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Paul Franks

Paul Franks

Principal investigator

Paul Franks

Tea Consumption and Incidence of Type 2 Diabetes in Europe: The EPIC-InterAct Case-Cohort Study

Author

  • Geertruida J. van Woudenbergh
  • Anneleen Kuijsten
  • Dagmar Drogan
  • Daphne L. van der A
  • Dora Romaguera
  • Eva Ardanaz
  • Pilar Amiano
  • Aurelio Barricarte
  • Joline W. J. Beulens
  • Heiner Boeing
  • H. Bas Bueno-de-Mesquita
  • Christina C. Dahm
  • M-Doleres Chirlaque
  • Fran-coise Clavel
  • Francesca L. Crowe
  • Piia-Piret Eomois
  • Guy Fagher-azzi
  • Paul Franks
  • Jytte Halkjaer
  • Kay T. Khaw
  • Giovanna Masala
  • Amalia Mattiello
  • Peter Nilsson
  • Kim Overvad
  • J. Ramon Quiros
  • Olov Rolandsson
  • Isabelle Romieu
  • Carlotta Sacerdote
  • Maria-Jose Sanchez
  • Matthias B. Schulze
  • Nadia Slimani
  • Ivonne Sluijs
  • Annemieke M. W. Spijkerman
  • Giovanna Tagliabue
  • Birgit Teucher
  • Anne Tjonneland
  • Rosario Tumino
  • Nita G. Forouhi
  • Stephen Sharp
  • Claudia Langenberg
  • Edith J. M. Feskens
  • Elio Riboli
  • Nicholas J. Wareham

Summary, in English

Background: In previous meta-analyses, tea consumption has been associated with lower incidence of type 2 diabetes. It is unclear, however, if tea is associated inversely over the entire range of intake. Therefore, we investigated the association between tea consumption and incidence of type 2 diabetes in a European population. Methodology/Principal Findings: The EPIC-InterAct case-cohort study was conducted in 26 centers in 8 European countries and consists of a total of 12,403 incident type 2 diabetes cases and a stratified subcohort of 16,835 individuals from a total cohort of 340,234 participants with 3.99 million person-years of follow-up. Country-specific Hazard Ratios (HR) for incidence of type 2 diabetes were obtained after adjustment for lifestyle and dietary factors using a Cox regression adapted for a case-cohort design. Subsequently, country-specific HR were combined using a random effects meta-analysis. Tea consumption was studied as categorical variable (0, >0-<1, 1-<4, >= 4 cups/day). The dose-response of the association was further explored by restricted cubic spline regression. Country specific medians of tea consumption ranged from 0 cups/day in Spain to 4 cups/day in United Kingdom. Tea consumption was associated inversely with incidence of type 2 diabetes; the HR was 0.84 [95% CI 0.71, 1.00] when participants who drank >= 4 cups of tea per day were compared with non-drinkers (p(linear) (trend) = 0.04). Incidence of type 2 diabetes already tended to be lower with tea consumption of 1-<4 cups/day (HR = 0.93 [95% CI 0.81, 1.05]). Spline regression did not suggest a non-linear association (p(non-linearity) = 0.20). Conclusions/Significance: A linear inverse association was observed between tea consumption and incidence of type 2 diabetes. People who drink at least 4 cups of tea per day may have a 16% lower risk of developing type 2 diabetes than non-tea drinkers.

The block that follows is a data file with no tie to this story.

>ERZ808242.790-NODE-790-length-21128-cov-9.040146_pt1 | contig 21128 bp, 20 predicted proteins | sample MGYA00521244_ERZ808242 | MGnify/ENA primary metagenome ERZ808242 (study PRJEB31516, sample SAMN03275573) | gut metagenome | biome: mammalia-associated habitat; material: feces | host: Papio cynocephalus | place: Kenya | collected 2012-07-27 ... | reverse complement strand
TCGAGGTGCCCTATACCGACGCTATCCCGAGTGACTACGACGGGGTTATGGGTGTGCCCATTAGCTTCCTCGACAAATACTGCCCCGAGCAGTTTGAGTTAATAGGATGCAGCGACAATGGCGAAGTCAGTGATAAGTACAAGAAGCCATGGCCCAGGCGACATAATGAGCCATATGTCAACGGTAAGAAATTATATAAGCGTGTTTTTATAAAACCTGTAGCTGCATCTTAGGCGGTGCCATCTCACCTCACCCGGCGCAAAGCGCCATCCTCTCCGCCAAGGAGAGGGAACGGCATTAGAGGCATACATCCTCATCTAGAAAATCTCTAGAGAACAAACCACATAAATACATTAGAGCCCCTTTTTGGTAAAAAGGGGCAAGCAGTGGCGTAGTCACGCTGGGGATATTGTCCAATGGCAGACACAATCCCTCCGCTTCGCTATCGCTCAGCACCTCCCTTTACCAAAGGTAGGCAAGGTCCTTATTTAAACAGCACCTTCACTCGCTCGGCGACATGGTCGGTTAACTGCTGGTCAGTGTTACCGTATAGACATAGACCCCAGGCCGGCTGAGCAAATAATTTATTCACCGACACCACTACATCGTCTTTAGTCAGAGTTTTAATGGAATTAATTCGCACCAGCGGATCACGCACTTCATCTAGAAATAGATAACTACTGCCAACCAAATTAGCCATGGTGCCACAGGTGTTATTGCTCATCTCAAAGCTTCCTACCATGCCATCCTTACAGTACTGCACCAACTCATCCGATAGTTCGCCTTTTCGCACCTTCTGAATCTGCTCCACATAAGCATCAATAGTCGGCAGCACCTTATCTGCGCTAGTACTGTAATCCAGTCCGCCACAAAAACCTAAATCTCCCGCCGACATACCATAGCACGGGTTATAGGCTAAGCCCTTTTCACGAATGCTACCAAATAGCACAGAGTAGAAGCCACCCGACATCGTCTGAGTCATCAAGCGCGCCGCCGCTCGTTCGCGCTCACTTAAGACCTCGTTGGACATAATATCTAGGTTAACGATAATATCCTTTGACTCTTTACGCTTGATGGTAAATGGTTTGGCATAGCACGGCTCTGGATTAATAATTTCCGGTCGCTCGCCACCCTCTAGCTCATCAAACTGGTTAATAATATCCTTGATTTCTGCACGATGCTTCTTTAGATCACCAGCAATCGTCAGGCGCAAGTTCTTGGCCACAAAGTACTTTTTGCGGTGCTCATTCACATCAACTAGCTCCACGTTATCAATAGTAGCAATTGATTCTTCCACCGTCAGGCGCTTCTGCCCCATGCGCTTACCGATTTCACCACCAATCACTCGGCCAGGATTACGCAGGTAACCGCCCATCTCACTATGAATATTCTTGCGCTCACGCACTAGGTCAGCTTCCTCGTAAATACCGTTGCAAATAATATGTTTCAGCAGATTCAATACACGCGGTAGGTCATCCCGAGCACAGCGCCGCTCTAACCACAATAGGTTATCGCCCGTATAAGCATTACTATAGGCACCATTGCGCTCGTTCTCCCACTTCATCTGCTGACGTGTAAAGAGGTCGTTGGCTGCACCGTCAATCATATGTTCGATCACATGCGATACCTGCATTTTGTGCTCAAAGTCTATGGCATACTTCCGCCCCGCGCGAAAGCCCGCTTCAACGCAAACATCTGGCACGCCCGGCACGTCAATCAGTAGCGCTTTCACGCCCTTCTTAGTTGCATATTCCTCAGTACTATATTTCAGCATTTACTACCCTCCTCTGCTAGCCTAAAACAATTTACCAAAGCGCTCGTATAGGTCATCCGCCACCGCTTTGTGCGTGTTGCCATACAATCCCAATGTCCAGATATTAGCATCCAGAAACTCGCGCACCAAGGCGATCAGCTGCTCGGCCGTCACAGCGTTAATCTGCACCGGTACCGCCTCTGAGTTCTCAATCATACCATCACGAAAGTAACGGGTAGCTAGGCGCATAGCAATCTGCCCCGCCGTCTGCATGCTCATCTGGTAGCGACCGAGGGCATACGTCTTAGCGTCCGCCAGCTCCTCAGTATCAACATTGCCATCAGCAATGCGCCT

Department/s

  • Genetic and Molecular Epidemiology
  • EXODIAB: Excellence in Diabetes Research in Sweden
  • EpiHealth: Epidemiology for Health

Publishing year

2012

Language

English

Publication/Series

PLoS ONE

Volume

7

Issue

5

Document type

Journal article

Publisher

Public Library of Science

Topic

  • Endocrinology and Diabetes

Status

Published

Research group

  • Genetic and Molecular Epidemiology

ISBN/ISSN/Other

  • ISSN: 1932-6203